# Heat and relative humidity

1. Jan 16, 2008

### jason.frost

1. The problem statement, all variables and given/known data
If a person breathes 10 liters per minute of air at 68 degrees F and 50% relative humidity, how much water per day must the internal membranes supply to saturate the air at 98.6 degrees F? (Assume all the moisture is exhaled). I f each gram of water extracts 580 calories as it is vaporized, how much daily heat loss in kilocalories (food calories) does this represent?

2. Relevant equations

3. The attempt at a solution
My instructor provided us that saturation vapor pressure at 20 degrees C is 17.3 g/m cubed and at 37 degrees C is 44.0 g/m cubed.

I believe I should be able to figure out the calorie portion of the problem by using a formula from my book but I am unsure about the relative humidity part. Unless I am just over looking the information that is there.

Would I need to find the number of g/m^3 for the 10 liters to start? I'm just not quite sure.

Thanks in advance for any help.

2. Jan 16, 2008

### mgb_phys

Assuming that 50% relative humidity is half the amount of water as 100% relative humidity ( I don't remember the defns).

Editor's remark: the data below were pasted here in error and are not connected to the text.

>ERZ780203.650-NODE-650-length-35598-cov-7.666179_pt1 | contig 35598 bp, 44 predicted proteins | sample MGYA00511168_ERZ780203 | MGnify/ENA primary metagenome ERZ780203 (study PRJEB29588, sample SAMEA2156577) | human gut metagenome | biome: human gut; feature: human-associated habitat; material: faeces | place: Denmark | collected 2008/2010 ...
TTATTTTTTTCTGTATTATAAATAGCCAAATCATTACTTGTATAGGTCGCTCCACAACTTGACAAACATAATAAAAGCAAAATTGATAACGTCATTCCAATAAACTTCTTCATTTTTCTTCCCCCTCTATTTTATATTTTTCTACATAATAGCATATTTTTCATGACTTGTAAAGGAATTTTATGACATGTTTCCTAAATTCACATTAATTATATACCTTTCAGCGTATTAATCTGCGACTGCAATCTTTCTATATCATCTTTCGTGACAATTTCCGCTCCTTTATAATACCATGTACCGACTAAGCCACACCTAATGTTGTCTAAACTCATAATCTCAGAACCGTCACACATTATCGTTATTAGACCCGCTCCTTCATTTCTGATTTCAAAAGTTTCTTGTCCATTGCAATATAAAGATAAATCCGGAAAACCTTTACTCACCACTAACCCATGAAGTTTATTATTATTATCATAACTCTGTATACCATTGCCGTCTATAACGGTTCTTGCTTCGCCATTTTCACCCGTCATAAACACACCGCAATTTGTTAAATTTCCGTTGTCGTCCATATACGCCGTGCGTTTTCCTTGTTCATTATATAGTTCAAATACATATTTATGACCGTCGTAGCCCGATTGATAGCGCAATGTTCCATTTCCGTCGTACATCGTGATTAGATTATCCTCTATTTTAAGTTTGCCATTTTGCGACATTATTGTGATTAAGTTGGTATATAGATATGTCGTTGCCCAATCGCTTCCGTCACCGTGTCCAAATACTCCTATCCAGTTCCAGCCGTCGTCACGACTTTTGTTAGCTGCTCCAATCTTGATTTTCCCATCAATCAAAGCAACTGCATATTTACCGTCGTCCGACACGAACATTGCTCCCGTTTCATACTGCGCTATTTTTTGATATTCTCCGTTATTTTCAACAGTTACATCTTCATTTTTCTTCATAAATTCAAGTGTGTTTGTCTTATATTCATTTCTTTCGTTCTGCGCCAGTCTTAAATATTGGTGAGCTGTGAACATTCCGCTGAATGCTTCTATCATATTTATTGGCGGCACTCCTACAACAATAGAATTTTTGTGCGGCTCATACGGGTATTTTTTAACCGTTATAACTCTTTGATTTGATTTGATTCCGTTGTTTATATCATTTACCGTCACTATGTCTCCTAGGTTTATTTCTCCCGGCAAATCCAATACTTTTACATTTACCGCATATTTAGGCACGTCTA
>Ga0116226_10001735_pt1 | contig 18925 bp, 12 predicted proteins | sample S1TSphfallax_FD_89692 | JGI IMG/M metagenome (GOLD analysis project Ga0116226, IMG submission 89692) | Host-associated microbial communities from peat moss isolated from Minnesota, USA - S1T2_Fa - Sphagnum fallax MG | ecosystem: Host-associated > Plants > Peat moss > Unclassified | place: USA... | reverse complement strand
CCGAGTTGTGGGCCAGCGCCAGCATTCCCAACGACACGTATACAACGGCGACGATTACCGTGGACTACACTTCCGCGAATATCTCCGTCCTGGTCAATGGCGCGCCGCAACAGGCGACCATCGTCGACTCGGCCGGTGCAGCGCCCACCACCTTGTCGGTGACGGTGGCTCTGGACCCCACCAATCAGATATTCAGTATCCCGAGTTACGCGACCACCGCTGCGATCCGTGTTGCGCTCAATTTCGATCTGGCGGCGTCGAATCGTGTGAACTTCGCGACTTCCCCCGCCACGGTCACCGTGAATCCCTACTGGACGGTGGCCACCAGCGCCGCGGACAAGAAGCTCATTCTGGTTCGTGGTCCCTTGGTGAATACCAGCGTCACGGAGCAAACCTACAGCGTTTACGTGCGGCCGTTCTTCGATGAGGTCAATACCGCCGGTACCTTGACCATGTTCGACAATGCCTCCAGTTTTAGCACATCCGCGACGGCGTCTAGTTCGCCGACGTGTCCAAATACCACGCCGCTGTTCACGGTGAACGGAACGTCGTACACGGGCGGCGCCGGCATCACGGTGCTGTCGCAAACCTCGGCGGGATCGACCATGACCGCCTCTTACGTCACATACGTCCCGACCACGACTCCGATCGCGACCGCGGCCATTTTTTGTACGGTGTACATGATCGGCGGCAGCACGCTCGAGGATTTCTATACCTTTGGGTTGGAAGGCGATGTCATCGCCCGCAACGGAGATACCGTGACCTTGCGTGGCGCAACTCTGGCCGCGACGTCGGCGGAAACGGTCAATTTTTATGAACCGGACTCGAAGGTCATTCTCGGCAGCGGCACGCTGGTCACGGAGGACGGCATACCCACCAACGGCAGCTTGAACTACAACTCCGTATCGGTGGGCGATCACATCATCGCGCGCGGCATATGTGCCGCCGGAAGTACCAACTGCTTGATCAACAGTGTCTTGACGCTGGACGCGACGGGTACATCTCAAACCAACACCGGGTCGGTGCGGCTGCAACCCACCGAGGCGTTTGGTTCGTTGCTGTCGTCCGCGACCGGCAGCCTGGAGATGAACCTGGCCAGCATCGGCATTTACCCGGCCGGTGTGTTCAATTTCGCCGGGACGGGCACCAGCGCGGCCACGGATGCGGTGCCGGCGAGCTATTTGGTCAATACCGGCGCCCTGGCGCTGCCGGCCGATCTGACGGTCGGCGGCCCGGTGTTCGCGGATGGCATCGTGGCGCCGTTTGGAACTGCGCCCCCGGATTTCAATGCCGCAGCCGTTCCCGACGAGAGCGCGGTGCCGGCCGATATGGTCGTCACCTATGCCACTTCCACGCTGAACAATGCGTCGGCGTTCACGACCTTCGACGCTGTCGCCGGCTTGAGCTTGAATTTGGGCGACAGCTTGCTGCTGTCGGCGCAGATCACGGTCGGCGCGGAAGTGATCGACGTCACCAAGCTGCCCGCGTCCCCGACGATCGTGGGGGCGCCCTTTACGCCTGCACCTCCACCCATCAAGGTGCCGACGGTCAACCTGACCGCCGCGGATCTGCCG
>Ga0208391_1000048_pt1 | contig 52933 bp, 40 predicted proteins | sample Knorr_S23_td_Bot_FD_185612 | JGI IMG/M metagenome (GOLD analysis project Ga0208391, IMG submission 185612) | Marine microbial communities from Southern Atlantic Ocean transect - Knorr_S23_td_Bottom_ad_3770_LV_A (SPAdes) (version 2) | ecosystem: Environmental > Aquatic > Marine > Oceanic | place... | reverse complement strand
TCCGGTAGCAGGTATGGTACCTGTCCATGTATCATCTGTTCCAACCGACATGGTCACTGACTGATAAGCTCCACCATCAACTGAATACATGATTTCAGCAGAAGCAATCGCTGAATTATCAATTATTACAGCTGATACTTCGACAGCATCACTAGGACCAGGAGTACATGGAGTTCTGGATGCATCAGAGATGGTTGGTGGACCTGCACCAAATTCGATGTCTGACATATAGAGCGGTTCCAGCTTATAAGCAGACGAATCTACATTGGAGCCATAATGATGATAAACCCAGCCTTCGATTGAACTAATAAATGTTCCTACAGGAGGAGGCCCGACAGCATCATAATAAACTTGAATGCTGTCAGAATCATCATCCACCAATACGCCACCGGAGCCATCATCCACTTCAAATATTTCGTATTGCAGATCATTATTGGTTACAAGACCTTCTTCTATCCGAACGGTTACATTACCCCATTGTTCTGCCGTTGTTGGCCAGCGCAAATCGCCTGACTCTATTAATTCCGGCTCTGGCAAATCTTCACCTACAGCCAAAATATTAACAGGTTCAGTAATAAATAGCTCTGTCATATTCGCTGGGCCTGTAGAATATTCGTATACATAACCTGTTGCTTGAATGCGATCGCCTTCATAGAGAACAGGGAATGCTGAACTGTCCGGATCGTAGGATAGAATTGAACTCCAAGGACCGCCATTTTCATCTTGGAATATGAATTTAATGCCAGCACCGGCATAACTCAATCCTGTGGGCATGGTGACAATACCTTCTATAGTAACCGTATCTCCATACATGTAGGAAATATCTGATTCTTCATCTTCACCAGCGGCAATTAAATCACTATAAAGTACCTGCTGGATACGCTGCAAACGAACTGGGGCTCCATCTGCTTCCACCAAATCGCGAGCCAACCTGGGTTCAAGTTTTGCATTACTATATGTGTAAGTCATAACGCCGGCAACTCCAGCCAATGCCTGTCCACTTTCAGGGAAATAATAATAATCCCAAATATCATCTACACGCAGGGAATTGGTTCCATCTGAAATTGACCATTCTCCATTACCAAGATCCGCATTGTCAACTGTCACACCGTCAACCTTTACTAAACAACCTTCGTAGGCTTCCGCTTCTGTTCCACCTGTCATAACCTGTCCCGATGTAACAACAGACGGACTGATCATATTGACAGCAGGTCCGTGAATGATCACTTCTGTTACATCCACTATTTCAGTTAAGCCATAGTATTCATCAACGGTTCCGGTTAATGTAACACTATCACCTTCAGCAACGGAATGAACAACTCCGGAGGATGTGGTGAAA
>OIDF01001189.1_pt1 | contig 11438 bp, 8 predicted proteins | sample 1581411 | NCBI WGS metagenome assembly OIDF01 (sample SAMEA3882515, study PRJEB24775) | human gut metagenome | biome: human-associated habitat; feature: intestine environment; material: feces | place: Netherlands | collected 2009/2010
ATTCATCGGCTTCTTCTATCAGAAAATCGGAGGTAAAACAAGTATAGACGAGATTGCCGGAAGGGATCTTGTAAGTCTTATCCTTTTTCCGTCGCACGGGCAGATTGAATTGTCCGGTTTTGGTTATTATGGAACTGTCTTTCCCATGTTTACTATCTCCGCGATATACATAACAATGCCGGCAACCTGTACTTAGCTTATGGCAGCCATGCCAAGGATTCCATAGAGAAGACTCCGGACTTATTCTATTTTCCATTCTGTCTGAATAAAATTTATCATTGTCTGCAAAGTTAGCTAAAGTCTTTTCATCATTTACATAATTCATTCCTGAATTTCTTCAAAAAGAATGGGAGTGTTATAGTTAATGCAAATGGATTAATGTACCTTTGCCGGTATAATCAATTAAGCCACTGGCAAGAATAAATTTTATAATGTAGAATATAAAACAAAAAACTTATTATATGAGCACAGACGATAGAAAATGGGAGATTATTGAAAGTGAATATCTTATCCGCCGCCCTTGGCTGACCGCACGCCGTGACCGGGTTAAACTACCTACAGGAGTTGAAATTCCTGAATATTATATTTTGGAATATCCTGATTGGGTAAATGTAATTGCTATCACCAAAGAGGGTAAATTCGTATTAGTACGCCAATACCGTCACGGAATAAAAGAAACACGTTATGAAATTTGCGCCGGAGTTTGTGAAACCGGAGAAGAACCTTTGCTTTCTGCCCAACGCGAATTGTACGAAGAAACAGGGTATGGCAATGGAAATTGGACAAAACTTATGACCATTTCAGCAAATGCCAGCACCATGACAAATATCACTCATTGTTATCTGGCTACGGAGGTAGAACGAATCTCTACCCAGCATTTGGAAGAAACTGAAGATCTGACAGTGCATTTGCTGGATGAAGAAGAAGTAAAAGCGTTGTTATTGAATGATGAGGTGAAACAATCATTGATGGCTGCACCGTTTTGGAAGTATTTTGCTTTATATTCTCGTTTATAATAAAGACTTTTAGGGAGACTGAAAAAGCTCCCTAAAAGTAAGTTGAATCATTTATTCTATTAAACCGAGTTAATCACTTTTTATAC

You know the mass of water in the 10L breathed in (68deg = 20c)
You know the mass of water in the 10L breathed out
Work out the mass of extra water that comes from the person
Work out how much energy it takes to evaporate this much water.

Be careful about working in different units.

3. Jan 16, 2008

### jason.frost

So would the relative humidity at 68F/20C be 8.65g/m^3, being that it's 50%?
And the relative humidity at 98.6F/37C would be 44g/m^3 since it is 100%?

Does the question want to how much MORE water the membranes would have to produce to completely saturate the air at 37 degrees C?

4. Jan 16, 2008

### mgb_phys

Yes, that's my reading of it

5. Jan 16, 2008

### abluedevil86

hey

i have no idea how to do or set up this problem can you help me in any way?...